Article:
Las Vegas Sun

May 20, 2019

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Horrible county budget outlook worsens, tough decisions loom

$200 million shortfall predicted; unions must brace for pay, job cuts

Tom Collins

Tom Collins

Steve Sisolak

Steve Sisolak

A new financial forecast for Clark County will likely make it all but impossible for its employee unions to avoid this unwelcome choice in the coming weeks — salary cuts or job cuts.

As they prepare to begin renegotiating labor contracts in a few weeks, Clark County commissioners learned Tuesday that next year’s budget deficit could reach $200 million — much higher than the $126 million predicted earlier.

George Stevens, the county’s chief financial officer, told commissioners that consolidated tax revenue fell $28 million, or 20 percent, in the first three months of the fiscal year compared with the same period in the previous year, and that commercial property tax revenue is expected to decline. The fiscal year began July 1.

Based on an average cost of $90,000 in salary and benefits per county employee, the looming deficit would equal roughly 2,200 jobs.

Because 65 percent of the county’s general fund budget of $1.2 billion goes toward salaries and benefits, jobs and pay will have big targets on them in the coming months. More so because county cost-cutting measures that have been taking place for almost two years have eliminated many expenses outside of labor costs — things like newspaper subscriptions and shuttle bus operations. In addition, an estimated 950 positions within University Medical Center and other county departments have been left unfilled.

As a result, there isn’t much left to cut outside of jobs and salaries. The $200 million deficit could become the most significant figure in the debate over county finances, as employee unions posture in an effort to minimize the damage to their members.

Stevens’ report came a few hours after more than 100 county firefighters, clad in yellow T-shirts — the same color as the department’s familiar fire engines — filled the Clark County Commission chambers. They said nothing — didn’t have the opportunity, in fact, because it wasn’t a public hearing — as the commission accepted a list of recommendations from the Committee on Community Priorities, a citizen committee established by Commission Chairman Rory Reid to prioritize county services.

Among the committee’s recommendations for saving money: cutting the Fire Department budget, including its paramedic service.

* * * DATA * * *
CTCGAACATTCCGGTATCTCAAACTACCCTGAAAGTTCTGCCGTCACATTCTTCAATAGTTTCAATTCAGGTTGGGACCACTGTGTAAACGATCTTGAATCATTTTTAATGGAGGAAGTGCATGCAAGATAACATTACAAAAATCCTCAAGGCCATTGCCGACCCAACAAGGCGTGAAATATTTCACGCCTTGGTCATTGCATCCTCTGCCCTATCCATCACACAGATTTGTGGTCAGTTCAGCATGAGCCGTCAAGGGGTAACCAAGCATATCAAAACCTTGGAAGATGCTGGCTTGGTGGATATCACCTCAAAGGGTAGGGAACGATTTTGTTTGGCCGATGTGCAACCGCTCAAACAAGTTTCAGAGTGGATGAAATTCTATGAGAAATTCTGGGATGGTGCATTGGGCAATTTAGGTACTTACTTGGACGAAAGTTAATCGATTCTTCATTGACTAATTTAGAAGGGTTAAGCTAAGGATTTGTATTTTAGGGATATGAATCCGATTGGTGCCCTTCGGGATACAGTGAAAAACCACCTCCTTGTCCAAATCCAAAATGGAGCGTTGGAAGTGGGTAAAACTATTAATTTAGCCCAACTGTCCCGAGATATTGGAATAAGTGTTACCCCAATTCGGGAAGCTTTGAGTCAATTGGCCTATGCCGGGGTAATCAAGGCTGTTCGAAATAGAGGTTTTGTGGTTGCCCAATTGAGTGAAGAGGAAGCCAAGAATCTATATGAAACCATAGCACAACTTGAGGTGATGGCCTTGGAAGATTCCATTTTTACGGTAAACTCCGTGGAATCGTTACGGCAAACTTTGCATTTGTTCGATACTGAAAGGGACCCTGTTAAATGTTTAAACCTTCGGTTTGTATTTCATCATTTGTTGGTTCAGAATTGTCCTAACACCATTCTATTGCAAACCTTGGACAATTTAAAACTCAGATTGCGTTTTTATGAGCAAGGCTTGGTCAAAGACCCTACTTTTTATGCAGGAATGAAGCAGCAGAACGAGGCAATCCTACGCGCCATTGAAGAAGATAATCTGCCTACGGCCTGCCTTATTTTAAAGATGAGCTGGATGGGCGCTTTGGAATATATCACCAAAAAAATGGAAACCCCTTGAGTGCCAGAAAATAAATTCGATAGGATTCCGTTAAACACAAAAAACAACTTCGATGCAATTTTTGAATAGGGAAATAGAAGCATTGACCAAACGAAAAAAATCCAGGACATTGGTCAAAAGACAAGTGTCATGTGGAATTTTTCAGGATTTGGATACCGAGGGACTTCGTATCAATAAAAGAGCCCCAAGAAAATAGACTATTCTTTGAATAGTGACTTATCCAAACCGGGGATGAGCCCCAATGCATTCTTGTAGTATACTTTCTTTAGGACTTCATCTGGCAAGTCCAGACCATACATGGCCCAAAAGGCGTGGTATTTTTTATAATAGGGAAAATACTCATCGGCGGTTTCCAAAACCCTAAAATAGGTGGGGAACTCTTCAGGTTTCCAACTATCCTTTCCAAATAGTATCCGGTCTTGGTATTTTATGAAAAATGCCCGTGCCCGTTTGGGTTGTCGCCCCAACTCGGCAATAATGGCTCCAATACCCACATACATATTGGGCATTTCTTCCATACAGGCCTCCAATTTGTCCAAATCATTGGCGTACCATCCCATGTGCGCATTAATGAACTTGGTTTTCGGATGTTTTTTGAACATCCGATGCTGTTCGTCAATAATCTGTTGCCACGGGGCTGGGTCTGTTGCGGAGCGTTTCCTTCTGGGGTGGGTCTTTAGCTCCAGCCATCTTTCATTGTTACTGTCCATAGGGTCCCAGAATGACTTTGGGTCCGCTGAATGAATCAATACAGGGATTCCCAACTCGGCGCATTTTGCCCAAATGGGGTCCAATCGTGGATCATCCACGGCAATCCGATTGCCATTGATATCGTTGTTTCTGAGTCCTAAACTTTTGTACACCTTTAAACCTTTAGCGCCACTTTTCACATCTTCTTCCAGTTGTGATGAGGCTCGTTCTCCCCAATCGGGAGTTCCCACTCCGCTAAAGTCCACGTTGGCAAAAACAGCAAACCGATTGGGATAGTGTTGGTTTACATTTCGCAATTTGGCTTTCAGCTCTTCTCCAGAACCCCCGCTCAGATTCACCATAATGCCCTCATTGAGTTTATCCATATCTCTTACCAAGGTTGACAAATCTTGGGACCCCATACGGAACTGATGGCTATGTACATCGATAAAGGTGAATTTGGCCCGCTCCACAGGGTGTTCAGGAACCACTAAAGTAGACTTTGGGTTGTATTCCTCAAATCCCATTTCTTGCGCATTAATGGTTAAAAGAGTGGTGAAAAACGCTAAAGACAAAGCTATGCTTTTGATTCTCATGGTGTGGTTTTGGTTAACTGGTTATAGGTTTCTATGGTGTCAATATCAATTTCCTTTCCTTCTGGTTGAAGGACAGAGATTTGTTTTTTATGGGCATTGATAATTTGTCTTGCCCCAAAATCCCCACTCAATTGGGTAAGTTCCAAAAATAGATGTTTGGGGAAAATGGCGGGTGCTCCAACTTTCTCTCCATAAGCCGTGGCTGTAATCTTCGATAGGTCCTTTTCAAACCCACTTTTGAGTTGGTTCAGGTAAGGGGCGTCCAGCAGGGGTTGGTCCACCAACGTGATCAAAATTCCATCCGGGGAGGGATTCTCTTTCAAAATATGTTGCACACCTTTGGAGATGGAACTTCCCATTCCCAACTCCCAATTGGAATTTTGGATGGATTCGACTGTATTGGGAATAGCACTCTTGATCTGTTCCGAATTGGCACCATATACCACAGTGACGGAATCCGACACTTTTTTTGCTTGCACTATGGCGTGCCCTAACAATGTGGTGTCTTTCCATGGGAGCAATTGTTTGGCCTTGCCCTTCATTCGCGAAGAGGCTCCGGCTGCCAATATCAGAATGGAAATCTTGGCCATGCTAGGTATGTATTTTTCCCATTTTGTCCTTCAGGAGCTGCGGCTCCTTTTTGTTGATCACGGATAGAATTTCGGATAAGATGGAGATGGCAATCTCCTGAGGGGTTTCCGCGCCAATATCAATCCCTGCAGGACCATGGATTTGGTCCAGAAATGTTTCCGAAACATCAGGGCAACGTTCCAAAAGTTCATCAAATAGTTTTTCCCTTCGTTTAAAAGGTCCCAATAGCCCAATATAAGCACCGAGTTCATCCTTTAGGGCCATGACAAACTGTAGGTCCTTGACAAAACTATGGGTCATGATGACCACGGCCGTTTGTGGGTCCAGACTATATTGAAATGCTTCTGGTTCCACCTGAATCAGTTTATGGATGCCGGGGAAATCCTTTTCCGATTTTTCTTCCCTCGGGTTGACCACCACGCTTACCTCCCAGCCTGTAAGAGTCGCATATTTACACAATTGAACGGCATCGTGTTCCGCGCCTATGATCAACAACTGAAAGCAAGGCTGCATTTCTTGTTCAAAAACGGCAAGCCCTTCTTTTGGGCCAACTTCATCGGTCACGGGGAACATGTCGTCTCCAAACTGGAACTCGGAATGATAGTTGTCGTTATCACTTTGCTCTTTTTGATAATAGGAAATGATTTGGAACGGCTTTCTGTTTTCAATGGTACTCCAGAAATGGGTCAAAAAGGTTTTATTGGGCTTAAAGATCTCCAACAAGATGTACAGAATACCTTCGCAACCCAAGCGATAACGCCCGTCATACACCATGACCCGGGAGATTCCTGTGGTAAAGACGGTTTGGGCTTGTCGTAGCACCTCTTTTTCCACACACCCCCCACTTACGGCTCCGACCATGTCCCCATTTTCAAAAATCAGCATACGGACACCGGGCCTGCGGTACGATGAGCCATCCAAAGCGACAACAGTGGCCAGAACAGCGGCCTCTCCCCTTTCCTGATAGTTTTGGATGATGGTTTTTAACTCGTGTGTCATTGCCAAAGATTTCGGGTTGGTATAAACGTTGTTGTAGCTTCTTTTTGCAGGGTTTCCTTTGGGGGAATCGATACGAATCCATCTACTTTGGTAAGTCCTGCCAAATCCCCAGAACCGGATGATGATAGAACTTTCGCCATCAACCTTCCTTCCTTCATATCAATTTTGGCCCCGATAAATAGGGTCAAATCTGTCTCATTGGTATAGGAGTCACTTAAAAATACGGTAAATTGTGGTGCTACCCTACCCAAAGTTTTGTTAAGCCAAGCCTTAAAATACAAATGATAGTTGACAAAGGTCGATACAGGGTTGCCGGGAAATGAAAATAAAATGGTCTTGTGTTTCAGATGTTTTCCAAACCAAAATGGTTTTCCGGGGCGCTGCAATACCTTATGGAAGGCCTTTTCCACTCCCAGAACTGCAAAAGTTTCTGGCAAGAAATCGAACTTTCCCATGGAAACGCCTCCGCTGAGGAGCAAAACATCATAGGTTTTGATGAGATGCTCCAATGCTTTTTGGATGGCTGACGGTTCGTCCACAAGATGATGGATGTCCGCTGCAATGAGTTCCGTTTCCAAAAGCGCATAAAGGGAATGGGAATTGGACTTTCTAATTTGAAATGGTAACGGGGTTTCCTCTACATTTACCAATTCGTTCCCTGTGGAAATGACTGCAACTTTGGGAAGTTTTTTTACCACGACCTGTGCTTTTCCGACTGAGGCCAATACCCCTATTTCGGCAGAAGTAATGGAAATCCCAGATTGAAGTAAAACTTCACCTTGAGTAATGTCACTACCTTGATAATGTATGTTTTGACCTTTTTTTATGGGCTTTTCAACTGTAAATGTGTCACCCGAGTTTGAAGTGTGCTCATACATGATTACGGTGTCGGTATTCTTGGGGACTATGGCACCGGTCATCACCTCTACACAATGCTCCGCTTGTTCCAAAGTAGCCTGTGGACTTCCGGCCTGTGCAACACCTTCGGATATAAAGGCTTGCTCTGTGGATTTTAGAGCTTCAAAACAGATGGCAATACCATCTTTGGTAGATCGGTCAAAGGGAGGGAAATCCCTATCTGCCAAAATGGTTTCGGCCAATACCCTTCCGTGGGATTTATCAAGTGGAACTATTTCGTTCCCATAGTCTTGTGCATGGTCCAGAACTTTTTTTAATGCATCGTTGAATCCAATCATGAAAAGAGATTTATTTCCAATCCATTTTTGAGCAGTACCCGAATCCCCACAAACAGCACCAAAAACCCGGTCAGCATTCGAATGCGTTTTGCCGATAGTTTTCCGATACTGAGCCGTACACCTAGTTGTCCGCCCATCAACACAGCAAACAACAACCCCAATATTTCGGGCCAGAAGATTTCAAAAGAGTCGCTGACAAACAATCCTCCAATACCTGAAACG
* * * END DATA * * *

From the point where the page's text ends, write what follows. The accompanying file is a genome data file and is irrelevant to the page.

With the firefighters present, Commissioner Tom Collins launched into a lengthy defense of public services.

Other commissioners made briefer statements, saving their comments for upcoming meetings when county staff will examine the community committee’s top recommendations and return with cost-benefit analyses and other evaluations.

After the meeting, Commissioner Steve Sisolak repeated the figure “$200 million” in astonishment.

Sisolak has spoken most openly about the looming cuts. A few weeks ago, he decried the average firefighter compensation, which including overtime and benefits totals about $200,000 annually. He has also said he wants to get rid of longevity pay, a salary perk that cost Clark County $44 million last year.

Though he expressed some reservations about how politics might play into commissioners’ decisions — some of their comments, he said, sounded like “posturing” — Sisolak said commissioners’ positions will be largely determined by the enormity of the budget shortfall they are about to face.

“There will be some very difficult decisions that, unfortunately, will have to be made,” Sisolak said.

Standing up for his estimated 9,500 members, Service Employees International Union President Al Martinez blamed Wall Street for the country’s financial mess, adding that public employees nationwide are being portrayed as “the cause of the meltdown.”

Whatever the source of the county’s financial problems, the fortunes of its employees were partly decided when commissioners went into a closed session. There they discussed what strategies they wanted to take as they head into union negotiations, which begin in a few weeks.

After that closed meeting, Reid was asked whether commissioners remain as committed to cutting as they appeared to be two weeks ago, when they voted 5-2 to support his motion to look at privatizing or transferring UMC to another entity and seek more concessions from unions.

“The policy this board adopted just two weeks ago in a public meeting was to fundamentally change how we do business at UMC and to lower labor costs, and I don’t see that changing,” he said.

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